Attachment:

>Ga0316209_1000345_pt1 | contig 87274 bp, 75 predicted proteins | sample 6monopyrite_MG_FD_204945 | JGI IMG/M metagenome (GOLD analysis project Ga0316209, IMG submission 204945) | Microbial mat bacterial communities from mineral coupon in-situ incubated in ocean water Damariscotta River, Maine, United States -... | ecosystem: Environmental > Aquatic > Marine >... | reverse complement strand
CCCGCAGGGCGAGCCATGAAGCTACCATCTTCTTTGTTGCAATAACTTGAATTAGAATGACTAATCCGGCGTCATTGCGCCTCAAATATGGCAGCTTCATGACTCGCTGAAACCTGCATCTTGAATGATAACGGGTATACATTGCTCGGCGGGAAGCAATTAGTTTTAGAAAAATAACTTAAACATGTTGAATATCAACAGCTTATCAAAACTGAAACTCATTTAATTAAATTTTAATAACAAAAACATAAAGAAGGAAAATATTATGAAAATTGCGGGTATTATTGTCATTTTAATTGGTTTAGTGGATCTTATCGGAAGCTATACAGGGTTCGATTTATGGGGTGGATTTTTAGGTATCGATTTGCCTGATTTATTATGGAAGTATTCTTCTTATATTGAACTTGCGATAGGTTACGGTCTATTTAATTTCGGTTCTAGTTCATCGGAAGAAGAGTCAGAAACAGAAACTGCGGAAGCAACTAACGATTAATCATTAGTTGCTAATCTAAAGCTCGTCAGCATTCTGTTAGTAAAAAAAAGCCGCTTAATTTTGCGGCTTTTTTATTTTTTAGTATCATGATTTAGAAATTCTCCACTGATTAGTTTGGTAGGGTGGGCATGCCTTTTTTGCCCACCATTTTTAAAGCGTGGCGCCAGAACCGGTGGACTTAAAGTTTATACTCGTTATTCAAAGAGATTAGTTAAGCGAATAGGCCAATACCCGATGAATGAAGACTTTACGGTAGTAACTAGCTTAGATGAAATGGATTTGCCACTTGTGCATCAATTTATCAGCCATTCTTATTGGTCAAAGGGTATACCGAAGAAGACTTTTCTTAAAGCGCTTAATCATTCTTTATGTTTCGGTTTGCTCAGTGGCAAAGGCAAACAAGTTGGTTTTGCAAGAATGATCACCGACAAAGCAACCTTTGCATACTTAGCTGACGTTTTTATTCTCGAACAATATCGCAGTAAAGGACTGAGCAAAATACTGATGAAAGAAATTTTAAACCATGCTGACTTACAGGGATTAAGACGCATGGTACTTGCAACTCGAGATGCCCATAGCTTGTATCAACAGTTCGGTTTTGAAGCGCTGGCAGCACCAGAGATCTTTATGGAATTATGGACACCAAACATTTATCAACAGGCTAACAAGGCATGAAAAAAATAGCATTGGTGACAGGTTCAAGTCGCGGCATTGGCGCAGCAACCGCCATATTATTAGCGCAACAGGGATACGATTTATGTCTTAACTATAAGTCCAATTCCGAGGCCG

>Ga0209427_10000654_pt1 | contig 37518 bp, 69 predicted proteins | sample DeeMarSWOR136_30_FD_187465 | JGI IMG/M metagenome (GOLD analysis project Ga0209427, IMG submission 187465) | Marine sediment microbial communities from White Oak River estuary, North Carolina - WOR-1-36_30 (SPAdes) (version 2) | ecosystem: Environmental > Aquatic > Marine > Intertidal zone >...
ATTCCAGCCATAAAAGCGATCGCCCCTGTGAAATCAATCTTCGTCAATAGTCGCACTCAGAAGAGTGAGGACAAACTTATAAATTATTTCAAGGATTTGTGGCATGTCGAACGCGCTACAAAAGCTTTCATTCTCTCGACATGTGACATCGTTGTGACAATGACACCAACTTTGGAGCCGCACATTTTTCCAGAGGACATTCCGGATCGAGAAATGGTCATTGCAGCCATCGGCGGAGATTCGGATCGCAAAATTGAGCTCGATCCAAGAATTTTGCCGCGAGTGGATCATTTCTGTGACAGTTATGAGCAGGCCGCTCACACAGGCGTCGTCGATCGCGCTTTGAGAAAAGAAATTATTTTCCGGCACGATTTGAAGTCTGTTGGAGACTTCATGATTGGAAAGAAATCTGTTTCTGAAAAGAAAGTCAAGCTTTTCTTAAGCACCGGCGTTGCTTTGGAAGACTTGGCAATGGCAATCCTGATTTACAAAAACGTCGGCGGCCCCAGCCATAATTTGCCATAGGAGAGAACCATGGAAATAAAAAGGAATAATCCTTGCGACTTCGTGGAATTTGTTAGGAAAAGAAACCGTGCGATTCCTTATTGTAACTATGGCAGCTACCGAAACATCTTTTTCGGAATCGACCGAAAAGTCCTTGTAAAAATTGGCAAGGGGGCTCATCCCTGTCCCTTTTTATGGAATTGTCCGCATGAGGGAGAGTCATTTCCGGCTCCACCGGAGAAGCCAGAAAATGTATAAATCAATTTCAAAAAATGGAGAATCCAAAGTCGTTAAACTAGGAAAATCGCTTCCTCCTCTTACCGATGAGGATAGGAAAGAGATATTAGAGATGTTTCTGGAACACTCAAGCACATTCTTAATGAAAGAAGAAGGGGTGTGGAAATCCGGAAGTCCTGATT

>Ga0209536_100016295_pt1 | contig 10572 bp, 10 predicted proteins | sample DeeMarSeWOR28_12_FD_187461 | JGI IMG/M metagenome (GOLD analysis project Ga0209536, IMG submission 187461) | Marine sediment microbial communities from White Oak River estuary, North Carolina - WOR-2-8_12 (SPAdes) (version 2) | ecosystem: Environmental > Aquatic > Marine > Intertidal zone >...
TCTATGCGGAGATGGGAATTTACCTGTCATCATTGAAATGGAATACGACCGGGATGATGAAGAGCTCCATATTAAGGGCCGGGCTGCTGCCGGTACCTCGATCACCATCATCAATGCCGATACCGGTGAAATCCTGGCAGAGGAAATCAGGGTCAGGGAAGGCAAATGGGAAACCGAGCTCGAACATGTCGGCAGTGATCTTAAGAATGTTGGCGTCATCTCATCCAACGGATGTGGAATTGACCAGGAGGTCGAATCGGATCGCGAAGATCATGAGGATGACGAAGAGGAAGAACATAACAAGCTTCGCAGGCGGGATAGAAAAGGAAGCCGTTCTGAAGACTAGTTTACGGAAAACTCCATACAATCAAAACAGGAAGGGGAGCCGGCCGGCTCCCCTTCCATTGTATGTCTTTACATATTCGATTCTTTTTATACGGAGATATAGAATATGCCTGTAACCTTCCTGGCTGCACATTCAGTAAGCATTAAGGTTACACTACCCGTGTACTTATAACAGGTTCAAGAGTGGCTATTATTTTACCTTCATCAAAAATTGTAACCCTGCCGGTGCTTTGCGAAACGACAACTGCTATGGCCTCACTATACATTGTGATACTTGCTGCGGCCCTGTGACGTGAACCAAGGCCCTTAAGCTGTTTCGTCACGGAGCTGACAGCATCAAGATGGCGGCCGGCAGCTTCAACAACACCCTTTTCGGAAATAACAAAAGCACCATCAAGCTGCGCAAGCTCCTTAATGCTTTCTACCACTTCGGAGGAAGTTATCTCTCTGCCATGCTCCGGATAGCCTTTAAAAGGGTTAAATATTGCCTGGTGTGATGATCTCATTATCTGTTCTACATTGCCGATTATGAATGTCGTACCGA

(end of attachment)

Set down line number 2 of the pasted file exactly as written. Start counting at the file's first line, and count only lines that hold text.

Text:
CCCGCAGGGCGAGCCATGAAGCTACCATCTTCTTTGTTGCAATAACTTGAATTAGAATGACTAATCCGGCGTCATTGCGCCTCAAATATGGCAGCTTCATGACTCGCTGAAACCTGCATCTTGAATGATAACGGGTATACATTGCTCGGCGGGAAGCAATTAGTTTTAGAAAAATAACTTAAACATGTTGAATATCAACAGCTTATCAAAACTGAAACTCATTTAATTAAATTTTAATAACAAAAACATAAAGAAGGAAAATATTATGAAAATTGCGGGTATTATTGTCATTTTAATTGGTTTAGTGGATCTTATCGGAAGCTATACAGGGTTCGATTTATGGGGTGGATTTTTAGGTATCGATTTGCCTGATTTATTATGGAAGTATTCTTCTTATATTGAACTTGCGATAGGTTACGGTCTATTTAATTTCGGTTCTAGTTCATCGGAAGAAGAGTCAGAAACAGAAACTGCGGAAGCAACTAACGATTAATCATTAGTTGCTAATCTAAAGCTCGTCAGCATTCTGTTAGTAAAAAAAAGCCGCTTAATTTTGCGGCTTTTTTATTTTTTAGTATCATGATTTAGAAATTCTCCACTGATTAGTTTGGTAGGGTGGGCATGCCTTTTTTGCCCACCATTTTTAAAGCGTGGCGCCAGAACCGGTGGACTTAAAGTTTATACTCGTTATTCAAAGAGATTAGTTAAGCGAATAGGCCAATACCCGATGAATGAAGACTTTACGGTAGTAACTAGCTTAGATGAAATGGATTTGCCACTTGTGCATCAATTTATCAGCCATTCTTATTGGTCAAAGGGTATACCGAAGAAGACTTTTCTTAAAGCGCTTAATCATTCTTTATGTTTCGGTTTGCTCAGTGGCAAAGGCAAACAAGTTGGTTTTGCAAGAATGATCACCGACAAAGCAACCTTTGCATACTTAGCTGACGTTTTTATTCTCGAACAATATCGCAGTAAAGGACTGAGCAAAATACTGATGAAAGAAATTTTAAACCATGCTGACTTACAGGGATTAAGACGCATGGTACTTGCAACTCGAGATGCCCATAGCTTGTATCAACAGTTCGGTTTTGAAGCGCTGGCAGCACCAGAGATCTTTATGGAATTATGGACACCAAACATTTATCAACAGGCTAACAAGGCATGAAAAAAATAGCATTGGTGACAGGTTCAAGTCGCGGCATTGGCGCAGCAACCGCCATATTATTAGCGCAACAGGGATACGATTTATGTCTTAACTATAAGTCCAATTCCGAGGCCG